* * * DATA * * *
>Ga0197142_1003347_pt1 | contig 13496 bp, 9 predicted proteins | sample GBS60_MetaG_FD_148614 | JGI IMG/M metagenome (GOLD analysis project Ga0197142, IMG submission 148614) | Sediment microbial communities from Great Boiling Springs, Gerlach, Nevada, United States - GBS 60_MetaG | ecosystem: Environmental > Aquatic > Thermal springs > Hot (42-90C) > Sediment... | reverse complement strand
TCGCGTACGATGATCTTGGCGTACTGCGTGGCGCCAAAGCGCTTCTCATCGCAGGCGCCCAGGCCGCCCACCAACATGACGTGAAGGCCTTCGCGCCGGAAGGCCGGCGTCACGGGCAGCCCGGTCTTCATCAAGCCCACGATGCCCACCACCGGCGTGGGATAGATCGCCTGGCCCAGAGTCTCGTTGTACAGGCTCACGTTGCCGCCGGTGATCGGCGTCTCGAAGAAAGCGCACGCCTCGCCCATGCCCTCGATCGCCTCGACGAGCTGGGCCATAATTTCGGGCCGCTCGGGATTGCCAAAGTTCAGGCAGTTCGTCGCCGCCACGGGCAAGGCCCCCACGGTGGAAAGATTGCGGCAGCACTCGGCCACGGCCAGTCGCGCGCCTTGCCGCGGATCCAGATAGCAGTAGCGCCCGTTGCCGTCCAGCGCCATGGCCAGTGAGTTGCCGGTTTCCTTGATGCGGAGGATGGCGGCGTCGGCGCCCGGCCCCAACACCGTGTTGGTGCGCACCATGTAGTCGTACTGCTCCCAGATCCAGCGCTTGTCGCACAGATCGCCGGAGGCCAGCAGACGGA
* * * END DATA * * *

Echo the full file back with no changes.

>Ga0197142_1003347_pt1 | contig 13496 bp, 9 predicted proteins | sample GBS60_MetaG_FD_148614 | JGI IMG/M metagenome (GOLD analysis project Ga0197142, IMG submission 148614) | Sediment microbial communities from Great Boiling Springs, Gerlach, Nevada, United States - GBS 60_MetaG | ecosystem: Environmental > Aquatic > Thermal springs > Hot (42-90C) > Sediment... | reverse complement strand
TCGCGTACGATGATCTTGGCGTACTGCGTGGCGCCAAAGCGCTTCTCATCGCAGGCGCCCAGGCCGCCCACCAACATGACGTGAAGGCCTTCGCGCCGGAAGGCCGGCGTCACGGGCAGCCCGGTCTTCATCAAGCCCACGATGCCCACCACCGGCGTGGGATAGATCGCCTGGCCCAGAGTCTCGTTGTACAGGCTCACGTTGCCGCCGGTGATCGGCGTCTCGAAGAAAGCGCACGCCTCGCCCATGCCCTCGATCGCCTCGACGAGCTGGGCCATAATTTCGGGCCGCTCGGGATTGCCAAAGTTCAGGCAGTTCGTCGCCGCCACGGGCAAGGCCCCCACGGTGGAAAGATTGCGGCAGCACTCGGCCACGGCCAGTCGCGCGCCTTGCCGCGGATCCAGATAGCAGTAGCGCCCGTTGCCGTCCAGCGCCATGGCCAGTGAGTTGCCGGTTTCCTTGATGCGGAGGATGGCGGCGTCGGCGCCCGGCCCCAACACCGTGTTGGTGCGCACCATGTAGTCGTACTGCTCCCAGATCCAGCGCTTGTCGCACAGATCGCCGGAGGCCAGCAGACGGA